The attack on the main military hospital in Kabul that killed 30 on Wednesday was a direct challenge to the Afghan army. Islamic State (IS) took responsibility for the attack. We have seen IS take responsibility for the Sehwan Sharif attack, and we can empathise with the Afghan people more than anyone else (especially India).

The fact that a terrorist can walk into one of the main military hospitals pretending to be a medic should be cause for extreme alarm. When such breaches happen on a regular basis, they inspire no confidence in the people, nor do they encourage Pakistan in softening its security policy towards Afghanistan, whether it is border closures or the refugee repatriation policy.

Pakistan has been dealing with the same situation. It seems we are taking charge and the situation is improving considerably. If we can do it, so can our neighbour – but not without a mutually agreed strategy between the two states. Instead of maligning Pakistan on international platforms and getting into the blame game, Afghanistan needs to own up to its own security failures and join hands with us. The fact that our countries are geographically contiguous means that such problems will affect both the lands. These are the same terrorists pledging allegiance to different outfits, and thus it means that the problem is not insurmountable. Those who were once pledged to the Taliban, are now pledged to IS. Pak-Afghan foreign policy has to be just about Pakistan and Afghanistan, and not about India. Indian interference is what is causing mistrust and bad coordination.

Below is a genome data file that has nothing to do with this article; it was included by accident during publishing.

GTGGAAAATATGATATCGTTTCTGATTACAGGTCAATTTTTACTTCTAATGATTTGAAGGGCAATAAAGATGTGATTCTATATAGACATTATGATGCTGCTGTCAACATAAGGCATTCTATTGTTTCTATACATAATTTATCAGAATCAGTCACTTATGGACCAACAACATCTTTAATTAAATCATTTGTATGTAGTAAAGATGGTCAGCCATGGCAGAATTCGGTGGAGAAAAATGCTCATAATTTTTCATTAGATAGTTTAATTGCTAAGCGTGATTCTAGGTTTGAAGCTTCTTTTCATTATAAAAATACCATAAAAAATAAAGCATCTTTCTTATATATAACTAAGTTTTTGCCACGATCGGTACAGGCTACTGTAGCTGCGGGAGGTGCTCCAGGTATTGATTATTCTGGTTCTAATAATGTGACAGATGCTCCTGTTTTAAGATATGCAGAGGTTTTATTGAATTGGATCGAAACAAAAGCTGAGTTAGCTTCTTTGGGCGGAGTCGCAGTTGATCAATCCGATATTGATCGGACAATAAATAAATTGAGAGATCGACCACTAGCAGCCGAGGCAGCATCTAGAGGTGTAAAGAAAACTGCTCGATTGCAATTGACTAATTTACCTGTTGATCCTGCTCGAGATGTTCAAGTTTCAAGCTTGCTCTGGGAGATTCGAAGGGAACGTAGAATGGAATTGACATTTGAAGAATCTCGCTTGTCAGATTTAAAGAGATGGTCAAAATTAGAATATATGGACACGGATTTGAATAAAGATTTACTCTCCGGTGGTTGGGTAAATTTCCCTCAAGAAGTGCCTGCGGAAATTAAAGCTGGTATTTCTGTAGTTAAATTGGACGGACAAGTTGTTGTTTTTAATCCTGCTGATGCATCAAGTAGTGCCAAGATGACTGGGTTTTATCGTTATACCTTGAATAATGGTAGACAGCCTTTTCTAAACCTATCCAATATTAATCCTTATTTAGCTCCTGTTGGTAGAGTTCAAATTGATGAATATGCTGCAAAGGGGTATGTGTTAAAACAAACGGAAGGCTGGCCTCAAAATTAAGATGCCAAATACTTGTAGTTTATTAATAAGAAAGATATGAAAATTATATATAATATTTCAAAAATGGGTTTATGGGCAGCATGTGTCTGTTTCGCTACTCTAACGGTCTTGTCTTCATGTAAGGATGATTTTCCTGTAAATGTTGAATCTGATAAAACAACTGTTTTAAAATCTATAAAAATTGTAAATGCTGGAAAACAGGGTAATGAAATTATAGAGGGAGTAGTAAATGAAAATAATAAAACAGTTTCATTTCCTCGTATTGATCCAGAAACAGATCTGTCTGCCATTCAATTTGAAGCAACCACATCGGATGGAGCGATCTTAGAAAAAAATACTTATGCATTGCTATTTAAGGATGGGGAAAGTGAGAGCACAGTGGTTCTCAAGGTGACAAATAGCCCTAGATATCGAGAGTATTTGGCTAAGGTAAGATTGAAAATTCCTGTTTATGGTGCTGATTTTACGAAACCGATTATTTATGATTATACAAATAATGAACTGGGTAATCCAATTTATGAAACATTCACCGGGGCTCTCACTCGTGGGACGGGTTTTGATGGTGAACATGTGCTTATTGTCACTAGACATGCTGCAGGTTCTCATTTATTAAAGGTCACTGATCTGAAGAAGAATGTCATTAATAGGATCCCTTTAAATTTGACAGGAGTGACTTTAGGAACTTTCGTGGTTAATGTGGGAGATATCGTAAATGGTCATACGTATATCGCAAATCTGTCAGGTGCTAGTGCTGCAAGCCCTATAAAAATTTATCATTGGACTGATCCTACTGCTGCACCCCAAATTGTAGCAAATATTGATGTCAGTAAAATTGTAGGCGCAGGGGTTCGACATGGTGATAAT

It would be sad and counter-productive for Afghanistan to try to put the blame on Pakistan.

Pakistan has been taking strong stance against terrorism emanating from Afghanistan. This has mistakenly been seen as a stand against Afghanistan, but it is not. We have hosted and protected our Afghan brothers who took refuge in our country. We need to help them in this hour of need and we will. We can offer the Afghan army assistance in carrying out operations, if they would just consider the possibility that Pakistan is not the enemy.